Unit Testing Randomness

Let’s imagine hypothetically you were working on software that placed landmines in a minefield grid and you had a function that given the dimensions of a minefield, and a safe cell, you had to randomly place a certain number of landmines in the other cells of the grid. It looks something like this:

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Why I don’t like Jasmine JavaScript unit tests (for MVC web apps)

Update 11-Feb-2013: After some feedback, I would like to clarify what I am talking about here: I am talking from experience in applications not purely written in JavaScript: for example a MVC application written with say C# with JavaScript added to pages.

I’m really not a big fan of Jasmine JavaScript unit tests for applications not written purely in JavaScript. Here’s why:

jasmine logo

Most modern web applications use JavaScript as a way to provide client side validation and interaction. Most of this JavaScript manipulates the Document Object Model (DOM) of the browser, therefore the JavaScript is coupled to the DOM using ids or classes of elements.

As most web pages are dynamically rendered by the server, Jasmine, the JavaScript unit test framework, can’t run against the ‘real’ DOM as it appears in the application, so what it does is duplicates parts of the DOM to test the JavaScript is working properly based upon this duplication.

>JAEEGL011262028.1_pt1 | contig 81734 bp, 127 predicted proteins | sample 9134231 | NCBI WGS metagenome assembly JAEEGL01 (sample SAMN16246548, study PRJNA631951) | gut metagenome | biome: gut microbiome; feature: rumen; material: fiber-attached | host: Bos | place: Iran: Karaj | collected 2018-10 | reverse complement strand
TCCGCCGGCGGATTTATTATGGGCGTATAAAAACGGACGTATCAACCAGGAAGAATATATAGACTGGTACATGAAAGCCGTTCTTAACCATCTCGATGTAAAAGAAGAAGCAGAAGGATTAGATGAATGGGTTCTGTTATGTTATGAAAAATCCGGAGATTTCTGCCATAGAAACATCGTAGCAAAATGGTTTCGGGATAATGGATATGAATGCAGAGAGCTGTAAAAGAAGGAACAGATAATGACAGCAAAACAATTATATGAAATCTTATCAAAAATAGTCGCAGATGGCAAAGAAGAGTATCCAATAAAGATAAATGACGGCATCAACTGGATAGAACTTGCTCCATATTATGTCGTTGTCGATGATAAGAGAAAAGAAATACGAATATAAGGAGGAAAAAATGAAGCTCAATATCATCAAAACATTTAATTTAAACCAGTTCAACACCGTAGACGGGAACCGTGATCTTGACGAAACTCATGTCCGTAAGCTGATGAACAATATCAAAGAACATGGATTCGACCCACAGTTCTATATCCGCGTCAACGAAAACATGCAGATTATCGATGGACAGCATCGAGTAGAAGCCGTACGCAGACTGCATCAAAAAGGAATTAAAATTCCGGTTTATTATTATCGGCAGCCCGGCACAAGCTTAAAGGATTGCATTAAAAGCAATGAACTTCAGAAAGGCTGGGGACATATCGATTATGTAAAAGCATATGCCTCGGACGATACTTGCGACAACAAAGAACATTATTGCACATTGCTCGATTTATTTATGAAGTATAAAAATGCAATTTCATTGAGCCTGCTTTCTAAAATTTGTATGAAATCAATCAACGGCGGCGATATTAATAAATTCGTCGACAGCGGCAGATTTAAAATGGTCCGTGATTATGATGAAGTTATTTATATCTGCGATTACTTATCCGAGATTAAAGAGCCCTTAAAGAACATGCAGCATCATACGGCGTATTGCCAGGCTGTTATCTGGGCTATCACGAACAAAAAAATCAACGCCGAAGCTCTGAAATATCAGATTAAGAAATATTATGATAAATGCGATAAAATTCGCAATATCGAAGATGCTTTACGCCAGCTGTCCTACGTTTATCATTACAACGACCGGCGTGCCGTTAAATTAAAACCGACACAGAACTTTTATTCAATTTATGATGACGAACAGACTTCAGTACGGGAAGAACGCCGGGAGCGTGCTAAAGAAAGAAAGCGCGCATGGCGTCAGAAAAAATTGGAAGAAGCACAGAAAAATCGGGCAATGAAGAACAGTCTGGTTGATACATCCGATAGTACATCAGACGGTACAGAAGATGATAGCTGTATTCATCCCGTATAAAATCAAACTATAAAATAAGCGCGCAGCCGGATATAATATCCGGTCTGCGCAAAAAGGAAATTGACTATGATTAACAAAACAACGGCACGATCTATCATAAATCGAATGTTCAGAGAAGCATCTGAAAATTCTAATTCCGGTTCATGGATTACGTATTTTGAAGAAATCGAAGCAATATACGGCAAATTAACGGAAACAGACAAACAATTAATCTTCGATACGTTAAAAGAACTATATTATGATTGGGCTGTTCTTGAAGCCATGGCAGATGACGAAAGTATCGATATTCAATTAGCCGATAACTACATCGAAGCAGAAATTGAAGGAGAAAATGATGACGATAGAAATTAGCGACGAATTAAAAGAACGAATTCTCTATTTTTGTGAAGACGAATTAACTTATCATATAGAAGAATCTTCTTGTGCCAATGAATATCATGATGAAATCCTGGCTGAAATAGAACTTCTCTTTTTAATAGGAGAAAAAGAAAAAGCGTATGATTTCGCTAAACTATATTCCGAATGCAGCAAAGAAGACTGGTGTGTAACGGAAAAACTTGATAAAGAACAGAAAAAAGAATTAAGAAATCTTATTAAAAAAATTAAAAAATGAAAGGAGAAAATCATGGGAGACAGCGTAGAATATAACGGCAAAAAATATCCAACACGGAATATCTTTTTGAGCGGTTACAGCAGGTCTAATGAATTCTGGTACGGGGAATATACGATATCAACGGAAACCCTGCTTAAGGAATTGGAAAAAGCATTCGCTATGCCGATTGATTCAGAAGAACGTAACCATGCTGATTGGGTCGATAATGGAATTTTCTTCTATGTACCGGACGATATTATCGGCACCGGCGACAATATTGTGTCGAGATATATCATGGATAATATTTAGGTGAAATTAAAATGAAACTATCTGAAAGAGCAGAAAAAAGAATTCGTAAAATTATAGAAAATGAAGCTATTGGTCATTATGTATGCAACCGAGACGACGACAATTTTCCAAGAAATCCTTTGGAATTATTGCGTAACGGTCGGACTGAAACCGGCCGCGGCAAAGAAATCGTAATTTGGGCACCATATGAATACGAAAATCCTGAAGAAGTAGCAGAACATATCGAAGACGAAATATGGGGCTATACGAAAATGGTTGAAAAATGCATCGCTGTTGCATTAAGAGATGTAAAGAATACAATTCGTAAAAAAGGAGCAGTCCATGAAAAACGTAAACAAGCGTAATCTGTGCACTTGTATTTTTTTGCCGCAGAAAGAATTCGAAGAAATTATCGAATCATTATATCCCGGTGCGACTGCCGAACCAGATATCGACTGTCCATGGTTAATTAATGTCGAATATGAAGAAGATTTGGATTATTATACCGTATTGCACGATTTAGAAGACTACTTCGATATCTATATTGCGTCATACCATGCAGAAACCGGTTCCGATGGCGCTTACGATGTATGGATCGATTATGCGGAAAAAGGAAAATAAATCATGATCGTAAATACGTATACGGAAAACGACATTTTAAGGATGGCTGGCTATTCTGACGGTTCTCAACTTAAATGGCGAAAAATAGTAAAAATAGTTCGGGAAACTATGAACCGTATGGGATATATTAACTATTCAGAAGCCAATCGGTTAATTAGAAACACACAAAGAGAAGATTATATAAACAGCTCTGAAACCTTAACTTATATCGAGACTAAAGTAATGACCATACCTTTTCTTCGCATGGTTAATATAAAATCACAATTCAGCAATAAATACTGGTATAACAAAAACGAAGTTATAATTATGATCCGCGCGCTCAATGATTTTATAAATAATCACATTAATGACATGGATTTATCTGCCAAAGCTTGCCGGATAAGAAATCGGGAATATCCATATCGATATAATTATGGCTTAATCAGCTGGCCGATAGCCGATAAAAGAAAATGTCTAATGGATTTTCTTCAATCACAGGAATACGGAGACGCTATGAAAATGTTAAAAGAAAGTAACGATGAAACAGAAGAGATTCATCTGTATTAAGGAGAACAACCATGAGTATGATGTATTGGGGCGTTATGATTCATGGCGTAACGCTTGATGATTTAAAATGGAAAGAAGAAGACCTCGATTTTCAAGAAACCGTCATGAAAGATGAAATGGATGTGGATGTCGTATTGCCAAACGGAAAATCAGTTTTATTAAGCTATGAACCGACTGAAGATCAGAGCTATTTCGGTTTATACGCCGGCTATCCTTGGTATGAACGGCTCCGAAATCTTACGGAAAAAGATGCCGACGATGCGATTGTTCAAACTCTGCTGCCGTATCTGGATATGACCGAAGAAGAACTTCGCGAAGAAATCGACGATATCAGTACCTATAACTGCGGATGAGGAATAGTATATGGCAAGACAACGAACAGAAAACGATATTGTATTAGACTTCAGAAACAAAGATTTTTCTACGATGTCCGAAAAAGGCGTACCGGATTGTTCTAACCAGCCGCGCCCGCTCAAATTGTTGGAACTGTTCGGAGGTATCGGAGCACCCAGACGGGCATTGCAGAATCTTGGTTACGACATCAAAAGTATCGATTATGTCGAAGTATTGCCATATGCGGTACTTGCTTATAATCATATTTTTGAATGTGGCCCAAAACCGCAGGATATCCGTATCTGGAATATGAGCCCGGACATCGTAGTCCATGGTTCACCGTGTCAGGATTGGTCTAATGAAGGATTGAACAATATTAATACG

As there’s no reliance on the real application or its DOM, these tests run super fast, you can run thousands of JavaScript tests in seconds which is pretty amazing.

The problem becomes that over time the real DOM in the application is changed but the Jasmine tests and its own duplicated DOM is not! This means that often I find that all Jasmine tests pass (as they have to for a new version to be deployed to QA) but the JavaScript doesn’t work in the application because an id or class name has been changed and someone ‘forgot’ to update the Jasmine tests.

Tests that don’t pick up valid errors are worthless, and I continually find myself getting annoyed that all the Jasmine tests have passed, but JavaScript is broken and our application doesn’t work.

Another downside is that Jasmine tests are only as good as the JavaScript engine they are run against. We run our Jasmine tests in a headless PhantomJS browser, which is fast, but most of our JavaScript bugs are found in Internet Explorer, particularly earlier versions of it, so Jasmine tests again are worthless.

I don’t know of a way to overcome these downsides to Jasmine that I have mentioned. What we do have is a suite of end to end acceptance tests that run in 5 different ‘real’ browsers that check the JavaScript works correctly. Whilst these take 8 minutes to run per browser, they pick up a lot more JavaScript issues than Jasmine.

I am not still not sure whether it is worth investing the time and effort in Jasmine tests when they don’t provide sufficient confidence that our application ‘works’.

What have others experiences been with Jasmine JavaScript unit testing?